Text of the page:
Furthermore, horizontal lights can be installed closer to the road while achieving the same visibility as a vertical light mounted higher. So, in terms of vertical clearance, especially relating to high-volume traffic roads, horizontal lights are generally a better option.
Aesthetics and tradition also play a part in how traffic lights are designed and installed. For example, in many states, the light brackets are yellow, the same color as school buses, making them easy to spot. However, others are black with reflective materials, ensuring they’re easily seen.
But, if you’re used to yellow traffic lights, perhaps it may take you a little longer to spot the black reflective ones. Similarly, if a state has had vertical traffic lights for decades but decides to change to horizontal lights to increase visibility, locals may be used to the old orientation, so the idea might backfire.
So, ultimately, when state councils make decisions on factors like traffic signals, all of these factors are considered. In many cases, people are more comfortable with what they’re used to. This causes resistance to change, even if the new approach is deemed a better all-around option.
4. It’s A Matter Of Safety
At the end of the day, traffic lights are in place for safety reasons. The U.S. Department of Transportation (USDOT) pays close attention to the statistics on road safety. Changes are generally implemented based on road accidents and death numbers.
If the orientation of traffic lights is deemed to be a contributing factor to accidents, changes or adjustments will be made. However, if it isn’t, there is very little reason for state governments to invest their resources in wholesale change. Moreover, this would likely lead to public resistance.
Other things, like the positioning of signage, road markings, speed limits, and infrastructure design tend to take precedence. What works in one state may not be optimal for another. In Texas, sideways traffic lights appear to be working just fine.
Horizontal Traffic Lights USA
There are no uniform instructions for states on how they should design and install their traffic lights. Instead, the MUTCD provides guidelines and outlines of criteria, within which there is plenty of wiggle room. Once the lights fulfill the mandatory requirements, there are few restrictions.
Provided the signal head of the light is between 40 and 180 feet from the driver’s line of sight, there are few rules regarding their color, design, or orientation. This is the main reason why we see different types of traffic lights around the country and it’s what makes the Texas standard stand out so much.
What States Have Horizontal Traffic Lights?
Texas isn’t unique in the U.S. with its horizontal traffic lights. However, the vast majority of states use vertical lights as standard. The other states that have horizontal lights include Florida, New Mexico, and Nebraska.
Considering Florida’s population size and 7.85 million registered vehicles, there’s no surprise that they opt for sideways lights. With Nebraska and New Mexico, the reasons are likely to be visibility and vertical clearance, as we discussed earlier.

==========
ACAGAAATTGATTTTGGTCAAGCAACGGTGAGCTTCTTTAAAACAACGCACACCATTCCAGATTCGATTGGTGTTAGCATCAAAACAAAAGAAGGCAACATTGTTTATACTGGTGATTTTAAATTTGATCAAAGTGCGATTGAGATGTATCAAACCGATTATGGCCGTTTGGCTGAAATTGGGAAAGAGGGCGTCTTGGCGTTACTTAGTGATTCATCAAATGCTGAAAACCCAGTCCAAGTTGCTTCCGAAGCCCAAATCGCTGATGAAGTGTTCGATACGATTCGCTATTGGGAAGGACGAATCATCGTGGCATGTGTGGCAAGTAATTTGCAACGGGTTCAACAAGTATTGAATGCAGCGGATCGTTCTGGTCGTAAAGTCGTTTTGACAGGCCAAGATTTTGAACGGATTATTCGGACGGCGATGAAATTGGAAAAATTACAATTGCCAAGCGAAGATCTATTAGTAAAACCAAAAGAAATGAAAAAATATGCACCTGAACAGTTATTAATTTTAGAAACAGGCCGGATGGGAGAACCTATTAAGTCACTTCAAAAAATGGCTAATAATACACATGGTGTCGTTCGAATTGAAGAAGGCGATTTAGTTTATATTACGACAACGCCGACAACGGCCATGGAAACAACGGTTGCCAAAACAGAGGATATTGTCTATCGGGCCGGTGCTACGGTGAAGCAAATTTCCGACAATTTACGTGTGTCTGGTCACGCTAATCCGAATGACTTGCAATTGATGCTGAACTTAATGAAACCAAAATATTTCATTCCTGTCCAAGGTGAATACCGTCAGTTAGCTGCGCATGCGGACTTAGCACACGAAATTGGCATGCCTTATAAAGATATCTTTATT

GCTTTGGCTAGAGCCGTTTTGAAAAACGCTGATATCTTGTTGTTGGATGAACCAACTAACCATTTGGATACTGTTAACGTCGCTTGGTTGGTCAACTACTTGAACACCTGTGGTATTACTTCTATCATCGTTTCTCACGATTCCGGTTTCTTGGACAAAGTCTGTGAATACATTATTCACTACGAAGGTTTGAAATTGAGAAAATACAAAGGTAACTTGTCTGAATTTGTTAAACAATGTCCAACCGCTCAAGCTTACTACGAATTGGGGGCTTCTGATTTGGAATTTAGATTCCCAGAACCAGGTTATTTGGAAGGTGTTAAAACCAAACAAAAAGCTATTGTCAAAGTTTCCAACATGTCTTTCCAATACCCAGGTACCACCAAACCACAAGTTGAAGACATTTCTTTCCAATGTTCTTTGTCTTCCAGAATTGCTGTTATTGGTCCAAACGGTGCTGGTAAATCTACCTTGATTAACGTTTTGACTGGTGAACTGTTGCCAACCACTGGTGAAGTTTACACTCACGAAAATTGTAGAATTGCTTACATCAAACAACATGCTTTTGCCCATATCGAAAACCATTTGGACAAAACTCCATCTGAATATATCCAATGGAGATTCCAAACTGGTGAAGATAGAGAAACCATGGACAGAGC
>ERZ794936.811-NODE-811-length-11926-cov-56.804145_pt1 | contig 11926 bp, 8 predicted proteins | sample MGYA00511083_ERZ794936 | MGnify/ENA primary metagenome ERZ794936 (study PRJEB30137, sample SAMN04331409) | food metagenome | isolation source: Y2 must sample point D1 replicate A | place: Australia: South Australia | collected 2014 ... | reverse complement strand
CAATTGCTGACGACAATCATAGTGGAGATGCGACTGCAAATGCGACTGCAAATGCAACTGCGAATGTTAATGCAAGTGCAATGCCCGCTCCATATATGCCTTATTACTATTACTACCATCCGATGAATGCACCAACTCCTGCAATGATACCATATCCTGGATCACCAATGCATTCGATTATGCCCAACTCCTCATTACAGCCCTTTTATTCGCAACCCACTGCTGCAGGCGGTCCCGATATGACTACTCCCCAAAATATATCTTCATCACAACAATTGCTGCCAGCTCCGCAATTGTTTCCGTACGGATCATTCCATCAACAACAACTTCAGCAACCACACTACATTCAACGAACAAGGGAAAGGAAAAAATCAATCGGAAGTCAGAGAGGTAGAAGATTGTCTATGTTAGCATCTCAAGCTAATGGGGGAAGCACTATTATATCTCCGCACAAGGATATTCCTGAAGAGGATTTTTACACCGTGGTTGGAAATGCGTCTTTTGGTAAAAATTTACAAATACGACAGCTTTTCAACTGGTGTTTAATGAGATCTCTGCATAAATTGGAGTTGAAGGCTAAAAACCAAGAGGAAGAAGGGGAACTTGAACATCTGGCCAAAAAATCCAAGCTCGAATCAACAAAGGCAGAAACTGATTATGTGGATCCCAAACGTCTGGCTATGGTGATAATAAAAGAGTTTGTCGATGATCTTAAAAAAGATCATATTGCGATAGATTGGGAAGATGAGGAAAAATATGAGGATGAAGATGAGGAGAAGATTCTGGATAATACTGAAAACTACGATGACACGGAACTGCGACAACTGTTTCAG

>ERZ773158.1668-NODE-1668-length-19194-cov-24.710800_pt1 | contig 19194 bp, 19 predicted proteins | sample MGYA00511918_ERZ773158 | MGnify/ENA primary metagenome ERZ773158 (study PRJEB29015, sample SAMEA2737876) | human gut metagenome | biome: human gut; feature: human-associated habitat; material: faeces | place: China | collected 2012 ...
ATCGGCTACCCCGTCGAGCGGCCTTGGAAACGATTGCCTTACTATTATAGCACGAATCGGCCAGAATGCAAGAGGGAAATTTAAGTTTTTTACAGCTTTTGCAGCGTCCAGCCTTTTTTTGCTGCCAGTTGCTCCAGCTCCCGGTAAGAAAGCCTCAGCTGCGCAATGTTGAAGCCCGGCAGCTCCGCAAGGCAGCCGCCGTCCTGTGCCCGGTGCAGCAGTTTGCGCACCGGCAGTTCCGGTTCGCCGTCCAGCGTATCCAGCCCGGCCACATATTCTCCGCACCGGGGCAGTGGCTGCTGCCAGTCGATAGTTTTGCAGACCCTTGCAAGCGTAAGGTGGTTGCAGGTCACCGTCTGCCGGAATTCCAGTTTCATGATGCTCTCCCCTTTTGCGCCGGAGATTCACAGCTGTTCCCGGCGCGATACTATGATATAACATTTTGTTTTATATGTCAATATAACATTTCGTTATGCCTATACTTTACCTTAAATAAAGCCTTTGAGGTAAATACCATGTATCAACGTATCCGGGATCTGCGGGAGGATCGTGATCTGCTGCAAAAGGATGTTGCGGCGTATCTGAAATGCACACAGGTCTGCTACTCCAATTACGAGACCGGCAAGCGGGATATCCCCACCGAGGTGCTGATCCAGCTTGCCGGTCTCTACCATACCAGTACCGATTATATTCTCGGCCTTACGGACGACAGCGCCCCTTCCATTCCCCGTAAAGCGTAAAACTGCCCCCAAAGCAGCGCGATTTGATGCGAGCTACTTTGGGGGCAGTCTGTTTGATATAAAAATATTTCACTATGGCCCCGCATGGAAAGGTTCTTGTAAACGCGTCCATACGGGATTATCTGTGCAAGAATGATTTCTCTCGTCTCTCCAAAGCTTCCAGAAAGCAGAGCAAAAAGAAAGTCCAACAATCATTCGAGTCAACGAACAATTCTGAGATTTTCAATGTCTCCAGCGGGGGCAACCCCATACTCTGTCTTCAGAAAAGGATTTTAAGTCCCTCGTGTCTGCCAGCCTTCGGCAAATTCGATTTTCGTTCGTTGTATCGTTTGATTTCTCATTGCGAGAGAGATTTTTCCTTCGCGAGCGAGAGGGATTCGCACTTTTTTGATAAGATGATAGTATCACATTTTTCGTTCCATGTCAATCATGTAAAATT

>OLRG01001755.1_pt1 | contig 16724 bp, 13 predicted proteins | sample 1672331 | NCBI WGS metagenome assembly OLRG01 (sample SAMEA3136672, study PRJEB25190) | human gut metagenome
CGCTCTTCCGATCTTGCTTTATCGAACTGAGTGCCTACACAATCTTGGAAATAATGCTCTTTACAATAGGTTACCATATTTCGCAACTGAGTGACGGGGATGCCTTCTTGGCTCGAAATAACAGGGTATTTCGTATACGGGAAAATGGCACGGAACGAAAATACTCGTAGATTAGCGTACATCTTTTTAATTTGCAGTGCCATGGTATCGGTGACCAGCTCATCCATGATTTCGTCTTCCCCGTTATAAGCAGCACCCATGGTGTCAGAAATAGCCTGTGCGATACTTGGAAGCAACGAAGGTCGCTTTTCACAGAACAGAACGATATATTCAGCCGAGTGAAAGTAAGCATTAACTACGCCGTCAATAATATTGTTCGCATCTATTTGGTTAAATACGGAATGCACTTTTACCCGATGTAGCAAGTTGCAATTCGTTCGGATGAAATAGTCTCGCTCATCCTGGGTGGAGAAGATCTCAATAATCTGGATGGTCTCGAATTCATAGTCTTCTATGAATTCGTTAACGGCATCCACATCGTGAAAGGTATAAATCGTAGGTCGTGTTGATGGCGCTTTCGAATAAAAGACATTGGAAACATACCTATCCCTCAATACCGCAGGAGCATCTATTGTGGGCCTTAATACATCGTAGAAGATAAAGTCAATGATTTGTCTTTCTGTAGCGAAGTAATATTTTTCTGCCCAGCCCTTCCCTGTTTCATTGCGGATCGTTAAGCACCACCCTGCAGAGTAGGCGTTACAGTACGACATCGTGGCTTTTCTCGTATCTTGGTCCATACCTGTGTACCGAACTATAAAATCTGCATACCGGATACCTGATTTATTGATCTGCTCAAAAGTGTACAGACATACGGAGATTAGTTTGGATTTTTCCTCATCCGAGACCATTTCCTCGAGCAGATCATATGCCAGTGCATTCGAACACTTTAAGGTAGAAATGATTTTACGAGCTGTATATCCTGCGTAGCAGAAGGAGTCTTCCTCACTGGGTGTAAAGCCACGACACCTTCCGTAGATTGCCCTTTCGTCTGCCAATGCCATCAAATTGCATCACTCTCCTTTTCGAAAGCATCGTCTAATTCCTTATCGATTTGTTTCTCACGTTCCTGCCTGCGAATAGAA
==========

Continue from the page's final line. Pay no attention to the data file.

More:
Horizontal Traffic Lights Colors For Blind People
Although people who are totally blind are not permitted to drive in the United States, certain low-vision or visually impaired drivers are allowed to in certain situations. For example, if corrective lenses can improve vision sufficiently, the individual must wear them for driving.
Colorblind people may also face challenges with traffic lights. In fact, many colorblind people have difficulties differentiating between green and red. Therefore, with horizontal traffic lights, the red light is always on the left, while the green light is always on the right.
Why Are Some Traffic Lights Black?
As we touched on earlier, there are no restrictions on the color of the traffic light frame. Obviously, the actual lights must follow the red, amber, and green systems. Although most traffic light frames in the U.S. are yellow, like a school bus, many are black.
The reason behind traffic signal backplates is to make them stand out and provide contrast against the background. Black frames are built with reflective materials, making them pop against an urban backdrop or even a sparse skyline, so whether yellow or black, traffic lights are built to be seen.
- Registered vehicles in Texas: statista.com
- Traffic lights legalities: txdot.gov
- Common colorblind issues: nih.gov
Christian Linden is a seasoned writer and contributor at Texas View, specializing in topics that resonate with the Texan community. With over a decade of experience in journalism, Christian brings a wealth of knowledge in local politics, culture, and lifestyle. He holds a Bachelor's degree in Communications from the University of Texas. When he's not writing, Christian enjoys spending weekends traveling across Texas with his family, exploring everything from bustling cities to serene landscapes.